Home » Sail » Agua Dulce Wins West Marine’s 6th Atlantic Cup Rally

Agua Dulce Wins West Marine’s 6th Atlantic Cup Rally

Steve Black has been organizing West Marine’s Caribbean 1500
for some 15 years now and has had great success in doing so. The Caribbean 1500
is a sailing rally from Hampton, Virginia, to the Virgin Islands, usually in
November, for cruising sailors that want to bring their yachts in tandem to the
Caribbean for a winter season of sailing.

For the past six
years, Steve has also organized a rally called the Atlantic Cup that returns the
yachts, when seas are warmer, to the U.S. This year Steve had the pleasure of
crewing on the winning yacht, Agua Dulce,
a Hylas 54′ from Park City, Utah owned and sailed by Charles & Gretchen
Cunningham. Their 850-mile course was completed in 4 days and 19 hours.

Sun Resorts
International, the new owners of Village Cay Marina, hosted a send-off party
for the group that showed true West Indian hospitality. Prior to leaving, each
entry was inspected, with captains and crews receiving weather and communications
briefings. Sun’s Regional Manager, Ken Criswell, welcomed the sailors to the
marina and explained some of the benefits sailors would gain from Sun’s growing
network of 12 full-service marinas throughout the western hemisphere.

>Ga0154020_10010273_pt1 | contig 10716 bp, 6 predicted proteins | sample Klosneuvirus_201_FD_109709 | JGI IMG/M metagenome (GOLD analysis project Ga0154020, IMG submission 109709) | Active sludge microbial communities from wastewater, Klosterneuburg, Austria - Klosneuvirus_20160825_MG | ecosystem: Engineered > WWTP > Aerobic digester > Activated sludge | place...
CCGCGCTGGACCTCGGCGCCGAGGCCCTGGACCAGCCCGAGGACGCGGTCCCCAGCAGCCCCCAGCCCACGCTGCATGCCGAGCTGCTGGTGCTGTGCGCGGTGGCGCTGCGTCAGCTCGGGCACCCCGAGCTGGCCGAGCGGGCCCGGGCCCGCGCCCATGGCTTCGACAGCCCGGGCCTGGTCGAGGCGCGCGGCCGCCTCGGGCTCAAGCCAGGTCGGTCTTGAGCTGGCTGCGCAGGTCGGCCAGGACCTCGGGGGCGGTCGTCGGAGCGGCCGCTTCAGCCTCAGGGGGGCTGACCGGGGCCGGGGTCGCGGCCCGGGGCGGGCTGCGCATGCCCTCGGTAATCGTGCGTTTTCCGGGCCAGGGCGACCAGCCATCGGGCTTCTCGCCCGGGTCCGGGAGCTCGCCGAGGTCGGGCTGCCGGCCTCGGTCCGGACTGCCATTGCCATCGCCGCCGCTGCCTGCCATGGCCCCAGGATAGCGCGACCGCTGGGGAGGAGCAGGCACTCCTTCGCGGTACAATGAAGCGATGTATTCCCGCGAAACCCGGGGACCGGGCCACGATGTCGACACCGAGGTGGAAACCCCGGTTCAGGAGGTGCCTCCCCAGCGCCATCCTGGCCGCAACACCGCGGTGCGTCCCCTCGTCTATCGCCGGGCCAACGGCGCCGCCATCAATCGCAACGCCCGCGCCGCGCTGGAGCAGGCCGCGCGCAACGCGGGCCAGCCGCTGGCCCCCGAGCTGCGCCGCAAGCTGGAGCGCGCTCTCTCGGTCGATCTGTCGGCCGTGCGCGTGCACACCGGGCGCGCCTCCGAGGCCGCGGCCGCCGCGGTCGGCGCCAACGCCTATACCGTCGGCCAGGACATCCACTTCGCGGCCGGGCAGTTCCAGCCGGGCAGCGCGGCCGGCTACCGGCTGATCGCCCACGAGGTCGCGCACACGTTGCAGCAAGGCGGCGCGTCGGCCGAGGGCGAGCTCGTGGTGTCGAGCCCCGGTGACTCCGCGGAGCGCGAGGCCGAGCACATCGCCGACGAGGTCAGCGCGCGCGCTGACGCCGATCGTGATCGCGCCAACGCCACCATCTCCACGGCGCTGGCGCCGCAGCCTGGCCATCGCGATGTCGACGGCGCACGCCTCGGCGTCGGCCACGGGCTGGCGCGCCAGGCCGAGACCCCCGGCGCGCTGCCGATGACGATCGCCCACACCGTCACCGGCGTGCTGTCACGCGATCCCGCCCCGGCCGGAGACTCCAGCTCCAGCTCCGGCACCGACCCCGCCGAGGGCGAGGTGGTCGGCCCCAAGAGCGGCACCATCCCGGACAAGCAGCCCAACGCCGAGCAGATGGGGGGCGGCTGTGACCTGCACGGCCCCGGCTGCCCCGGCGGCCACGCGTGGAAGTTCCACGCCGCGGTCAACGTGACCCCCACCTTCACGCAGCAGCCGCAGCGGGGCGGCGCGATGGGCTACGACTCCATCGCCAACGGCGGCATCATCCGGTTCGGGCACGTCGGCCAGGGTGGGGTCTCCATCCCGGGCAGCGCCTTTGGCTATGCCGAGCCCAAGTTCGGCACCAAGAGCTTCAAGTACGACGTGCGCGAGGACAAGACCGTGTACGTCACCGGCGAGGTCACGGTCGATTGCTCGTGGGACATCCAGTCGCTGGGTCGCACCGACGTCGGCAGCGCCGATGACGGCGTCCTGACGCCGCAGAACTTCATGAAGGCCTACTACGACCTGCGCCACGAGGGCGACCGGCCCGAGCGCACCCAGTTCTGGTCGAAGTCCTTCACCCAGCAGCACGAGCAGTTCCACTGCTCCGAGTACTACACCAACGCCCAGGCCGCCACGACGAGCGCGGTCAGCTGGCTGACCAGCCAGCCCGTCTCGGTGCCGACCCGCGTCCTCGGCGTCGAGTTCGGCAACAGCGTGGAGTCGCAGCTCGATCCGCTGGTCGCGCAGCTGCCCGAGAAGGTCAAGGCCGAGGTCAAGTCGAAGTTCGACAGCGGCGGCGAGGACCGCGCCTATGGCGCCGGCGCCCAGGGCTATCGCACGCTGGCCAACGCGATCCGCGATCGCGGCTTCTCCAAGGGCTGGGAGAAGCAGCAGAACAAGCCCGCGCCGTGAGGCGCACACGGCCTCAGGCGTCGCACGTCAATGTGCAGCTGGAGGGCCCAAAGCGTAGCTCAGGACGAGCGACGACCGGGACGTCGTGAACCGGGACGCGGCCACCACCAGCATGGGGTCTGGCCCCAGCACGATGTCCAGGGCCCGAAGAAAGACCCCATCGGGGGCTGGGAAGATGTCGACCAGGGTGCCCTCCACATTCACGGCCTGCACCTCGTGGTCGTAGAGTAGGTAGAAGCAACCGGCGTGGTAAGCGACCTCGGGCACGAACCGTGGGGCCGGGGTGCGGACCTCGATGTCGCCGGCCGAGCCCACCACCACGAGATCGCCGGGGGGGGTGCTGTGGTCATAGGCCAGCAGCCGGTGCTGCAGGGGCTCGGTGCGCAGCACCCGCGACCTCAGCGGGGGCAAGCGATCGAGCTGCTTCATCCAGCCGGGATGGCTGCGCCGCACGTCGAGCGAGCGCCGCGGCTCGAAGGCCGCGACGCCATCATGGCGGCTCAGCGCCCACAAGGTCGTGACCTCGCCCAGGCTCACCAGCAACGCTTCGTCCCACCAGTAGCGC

Bill and Maureen
Danilczyk’s Conser 47 Catamaran from
Babylon, NY, Runaway, won line honors
for crossing the finish line first. The 15-boat fleet enjoyed small,
comfortable seas, sailing on a close starboard-tack reach from the starting
line at Soper’s Hole, West End, north along the west side of Jost Van Dyke, to
the finish at Spit Buoy near St. Georges, Bermuda. Bright sunny skies and 10-15
knot NE winds remained nearly steady for the first two days with winds shifting
to the east on the third day – then to the SE on the fourth day, giving entries
the benefit of a nice reach for the long leg to Spit Buoy. The St. George’s
Dinghy and Sports Club hosted a warm welcome for the fleet in Bermuda and the
traditional Gosling’s “Dark ‘n Stormy” party, as well as an Awards Dinner.
After a three-day weather delay, former entries set out to complete their
sailing to the US, with many continuing to maintain radio contact with one
another for safety purposes.

Steve Black, whom I have known since 1993
and the 4th 1500, when I was crew on the winning yacht Jesse, tells me, “The trip was a ball.
It is so rare to be in such a stable weather pattern and to know that the
weather should be great right through the end of a passage. Once again,
Commanders’ Weather did a superb job forecasting the wind conditions. Their
predictions held true throughout the trip. Each yacht shared positions and
weather information twice a day over SSB radio. It was apparent from the
beginning that finishes would be very close together, given the good sailing conditions
and slowly developing winds that peaked at around 35 knots from the south, as Kamaloa, the last over the line, rounded
the northeast end of Bermuda.”

Jay Rickett’s Beneteau 461, Ricochet, finished second on corrected
time, followed closely by last year’s West Marine Caribbean 1500 winner, Special Delivery, a Taswell 58 sailed by
Bill and Diana Quinlan of Jacksonville, FL. Karina,
a Tayana 55 sailed by Miles and Anne Poor, was the only double-handed entry
and first to arrive of the four boats in the cruising division.

<pOther sponsors, in addition to West Marine
and Sun Resorts International, for the event were Blue Water Sailing magazine,
ICOM, Switlik, Island Packet Yachts, Doyle Sailmakers, GMT Composites and
Reed’s Almanac.

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